Each measurement was made at end-diastole (as defined as the onset of the QRS complex on the ECG) and mid-systole (as defined as ‘mid-S to terminal T-wave’ on the ECG). Each measurement at each point in the cardiac cycle was subsequently performed using the leading edge method (defined as the anterior echo of the aortic wall to the anterior echo on the posterior intima) and the inner edge method (defined as blood pool/intima border of the anterior aortic wall to the same border on the posterior aortic wall), and the same methods were used for the assessment of the pulmonary artery. Therefore, each anatomical level provided four separate measurements with the exception of the ANN, which due to the nature of the measurement, i.e. hinge point location, the leading edge method, was not employed and consequently only two measurements were made (see Figs 1 and 2).
Standard echocardiographic parameters of the left atrium (LA) and left ventricle (LV) were also acquired to ensure normality and included interventricular septal thickness (IVS), LV diastolic diameter (LVDd), LV systolic diameter (LVDs), LV posterior wall thickness (LVPW), LV end-diastolic volume (LVEDV), LV end-systolic volume (LVESV), derived ejection fraction (EF), LA diameter (LAd) and LA volume (LAvol). All measurements were made in accordance with the ASE recommendations while volume derivations were made using Simpson's biplane methodology (4). All patients studied had a trileaflet aortic valve and no evidence of valvular heart disease.
Data analysis and statistics
Firstly, to determine if there was any systematic bias between systolic and diastolic measurements and the inner edge and leading edge methods, a paired Student's t-test was used with the statistical significance set at P<0.05. Secondly, Bland–Altman analysis was performed to establish bias and limits of agreement between both methods and timings.
All aortic root and arch dimensions from all methods were initially assessed to establish any relationship to BSA, height and PA diameter using a simple Pearson correlation. In cases where a significant correlation has been identified, we examined whether this scaling approach had removed the influence of the body size as described previously (8) and determined whether allometric scaling was appropriate (12). In cases where ratio scaling had failed to remove the influence of the body size, the allometric relationship was assessed using a non-linear model y=a . xb (13). Size exponents (b) together with their 95% CIs were calculated. We define the smallest worthwhile effect for the allometric relationships as a correlation coefficient of r=0.30, a moderate effect size in Cohen's terms (14). To assess the impact of age on the aortic root size, independent of the body size, a covariate analysis was performed using the model y=a:xb . exp (c.age). The subsequent b exponent was compared with that obtained using the general model y=a . xb, and the c-value was assessed. In order to establish the impact of gender, the analysis was repeated separately for both males and females.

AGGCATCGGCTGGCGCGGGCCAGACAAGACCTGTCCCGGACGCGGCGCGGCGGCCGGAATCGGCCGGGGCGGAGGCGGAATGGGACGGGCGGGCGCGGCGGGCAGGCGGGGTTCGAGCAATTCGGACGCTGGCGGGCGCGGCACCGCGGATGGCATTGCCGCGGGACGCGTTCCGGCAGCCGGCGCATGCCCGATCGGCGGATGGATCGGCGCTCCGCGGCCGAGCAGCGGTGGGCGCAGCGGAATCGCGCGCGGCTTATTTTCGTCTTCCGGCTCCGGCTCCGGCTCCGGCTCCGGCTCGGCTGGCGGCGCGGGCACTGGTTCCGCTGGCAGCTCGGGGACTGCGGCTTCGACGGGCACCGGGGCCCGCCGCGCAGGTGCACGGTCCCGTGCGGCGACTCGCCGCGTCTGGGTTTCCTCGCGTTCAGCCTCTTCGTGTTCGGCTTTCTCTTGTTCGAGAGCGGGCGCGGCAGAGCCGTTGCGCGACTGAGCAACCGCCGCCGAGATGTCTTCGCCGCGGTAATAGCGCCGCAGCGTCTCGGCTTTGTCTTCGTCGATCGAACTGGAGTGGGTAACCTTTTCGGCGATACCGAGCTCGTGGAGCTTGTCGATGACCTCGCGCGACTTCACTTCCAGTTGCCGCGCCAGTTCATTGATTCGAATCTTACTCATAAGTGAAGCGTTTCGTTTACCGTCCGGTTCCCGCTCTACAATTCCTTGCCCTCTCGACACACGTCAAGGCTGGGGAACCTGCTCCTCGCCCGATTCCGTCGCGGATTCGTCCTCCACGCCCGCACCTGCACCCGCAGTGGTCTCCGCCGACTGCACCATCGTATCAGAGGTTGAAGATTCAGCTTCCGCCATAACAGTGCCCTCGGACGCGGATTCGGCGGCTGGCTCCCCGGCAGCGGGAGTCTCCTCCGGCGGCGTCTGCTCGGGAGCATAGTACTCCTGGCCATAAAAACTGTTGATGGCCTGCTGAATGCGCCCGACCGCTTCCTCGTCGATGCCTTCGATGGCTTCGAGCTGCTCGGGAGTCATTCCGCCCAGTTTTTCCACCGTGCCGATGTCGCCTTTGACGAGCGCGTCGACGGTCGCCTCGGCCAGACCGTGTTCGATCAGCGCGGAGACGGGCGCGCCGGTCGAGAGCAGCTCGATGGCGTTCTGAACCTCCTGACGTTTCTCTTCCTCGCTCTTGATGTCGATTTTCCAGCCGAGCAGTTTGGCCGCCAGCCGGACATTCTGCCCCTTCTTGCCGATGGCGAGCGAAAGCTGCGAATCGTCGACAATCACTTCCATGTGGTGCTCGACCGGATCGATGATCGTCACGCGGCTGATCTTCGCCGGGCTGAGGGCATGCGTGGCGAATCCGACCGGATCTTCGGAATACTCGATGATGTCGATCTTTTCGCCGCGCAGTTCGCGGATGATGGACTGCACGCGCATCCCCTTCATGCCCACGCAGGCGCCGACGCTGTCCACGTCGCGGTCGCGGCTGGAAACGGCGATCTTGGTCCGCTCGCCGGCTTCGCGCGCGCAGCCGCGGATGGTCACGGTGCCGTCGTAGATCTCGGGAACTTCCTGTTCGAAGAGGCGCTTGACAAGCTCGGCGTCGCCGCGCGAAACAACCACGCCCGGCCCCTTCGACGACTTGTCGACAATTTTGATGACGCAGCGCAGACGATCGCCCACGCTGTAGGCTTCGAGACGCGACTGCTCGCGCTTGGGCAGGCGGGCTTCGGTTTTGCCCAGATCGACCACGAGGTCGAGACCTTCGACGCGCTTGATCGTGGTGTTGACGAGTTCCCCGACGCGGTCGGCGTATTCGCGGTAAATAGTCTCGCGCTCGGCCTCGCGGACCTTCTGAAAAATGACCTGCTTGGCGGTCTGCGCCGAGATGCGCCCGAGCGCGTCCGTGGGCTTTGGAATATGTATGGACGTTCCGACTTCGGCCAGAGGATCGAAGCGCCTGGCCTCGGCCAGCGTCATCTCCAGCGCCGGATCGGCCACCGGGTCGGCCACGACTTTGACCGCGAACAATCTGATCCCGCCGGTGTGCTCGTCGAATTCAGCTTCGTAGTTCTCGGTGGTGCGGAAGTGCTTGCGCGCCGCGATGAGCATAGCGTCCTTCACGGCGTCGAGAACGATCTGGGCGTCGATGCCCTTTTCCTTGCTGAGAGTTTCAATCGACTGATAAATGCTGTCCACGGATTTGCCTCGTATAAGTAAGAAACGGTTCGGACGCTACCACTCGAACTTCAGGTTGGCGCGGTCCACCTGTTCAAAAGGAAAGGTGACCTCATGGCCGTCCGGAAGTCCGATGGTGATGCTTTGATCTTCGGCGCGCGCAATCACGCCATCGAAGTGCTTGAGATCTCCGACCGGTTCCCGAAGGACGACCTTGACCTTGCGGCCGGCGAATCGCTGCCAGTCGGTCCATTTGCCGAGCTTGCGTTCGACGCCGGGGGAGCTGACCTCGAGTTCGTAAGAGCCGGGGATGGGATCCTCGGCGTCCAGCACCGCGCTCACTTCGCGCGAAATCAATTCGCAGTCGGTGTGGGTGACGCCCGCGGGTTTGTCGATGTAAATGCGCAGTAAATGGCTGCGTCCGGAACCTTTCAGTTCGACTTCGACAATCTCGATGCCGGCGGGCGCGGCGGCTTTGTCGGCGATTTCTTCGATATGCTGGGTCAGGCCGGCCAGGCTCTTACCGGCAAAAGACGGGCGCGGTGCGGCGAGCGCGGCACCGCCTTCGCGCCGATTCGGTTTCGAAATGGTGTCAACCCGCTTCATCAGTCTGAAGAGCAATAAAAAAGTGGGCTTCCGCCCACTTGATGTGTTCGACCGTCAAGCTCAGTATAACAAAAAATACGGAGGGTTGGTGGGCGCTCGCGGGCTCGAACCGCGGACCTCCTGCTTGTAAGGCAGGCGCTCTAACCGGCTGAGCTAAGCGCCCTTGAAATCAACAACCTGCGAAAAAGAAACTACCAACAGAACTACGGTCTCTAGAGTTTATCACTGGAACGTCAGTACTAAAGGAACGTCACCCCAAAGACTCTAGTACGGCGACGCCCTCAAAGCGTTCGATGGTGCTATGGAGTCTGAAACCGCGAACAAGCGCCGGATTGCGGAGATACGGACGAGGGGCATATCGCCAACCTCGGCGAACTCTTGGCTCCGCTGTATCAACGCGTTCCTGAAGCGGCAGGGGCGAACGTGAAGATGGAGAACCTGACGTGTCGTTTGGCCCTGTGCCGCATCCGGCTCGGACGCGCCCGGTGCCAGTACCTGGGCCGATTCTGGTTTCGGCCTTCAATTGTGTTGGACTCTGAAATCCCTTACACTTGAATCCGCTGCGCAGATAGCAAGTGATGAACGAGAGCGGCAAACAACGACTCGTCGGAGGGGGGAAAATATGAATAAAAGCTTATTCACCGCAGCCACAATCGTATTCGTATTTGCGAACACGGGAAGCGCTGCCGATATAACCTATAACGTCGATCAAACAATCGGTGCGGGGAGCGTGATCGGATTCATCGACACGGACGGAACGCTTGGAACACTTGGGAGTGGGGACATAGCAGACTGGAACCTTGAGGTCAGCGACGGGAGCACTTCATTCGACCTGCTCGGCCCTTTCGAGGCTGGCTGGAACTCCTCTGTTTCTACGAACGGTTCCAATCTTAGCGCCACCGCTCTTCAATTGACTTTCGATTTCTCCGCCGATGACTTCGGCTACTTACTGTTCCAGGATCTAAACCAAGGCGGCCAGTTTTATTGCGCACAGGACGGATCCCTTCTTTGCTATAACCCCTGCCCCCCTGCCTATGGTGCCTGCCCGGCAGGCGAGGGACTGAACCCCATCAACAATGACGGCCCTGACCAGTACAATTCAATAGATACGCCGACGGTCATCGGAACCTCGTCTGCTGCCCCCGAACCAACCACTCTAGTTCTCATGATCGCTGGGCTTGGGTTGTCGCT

Inter-observer variability was assessed with four blinded observers repeating all measurements on a subset of ten participants and reliability was expressed as an intra-class correlation coefficient (ICC). All statistical analyses were performed using a specialised software program (SPSS, Ver 20, SPSS, Inc.).
A total of 248 participants (age 29±14 years (range 17–72 years)) were included in this study. All participants were in normal sinus rhythm and baseline demographics are presented in Table 1.
Baseline demographics and standard cardiac chamber dimensions
|Parameters||Overall (n=248) (mean±s.d.)||Males (n=157) (mean±s.d.)||Females (n=91) (mean±s.d.)||P|
|Heart rate (bpm)||67±11||65 ±11||68±11||0.045|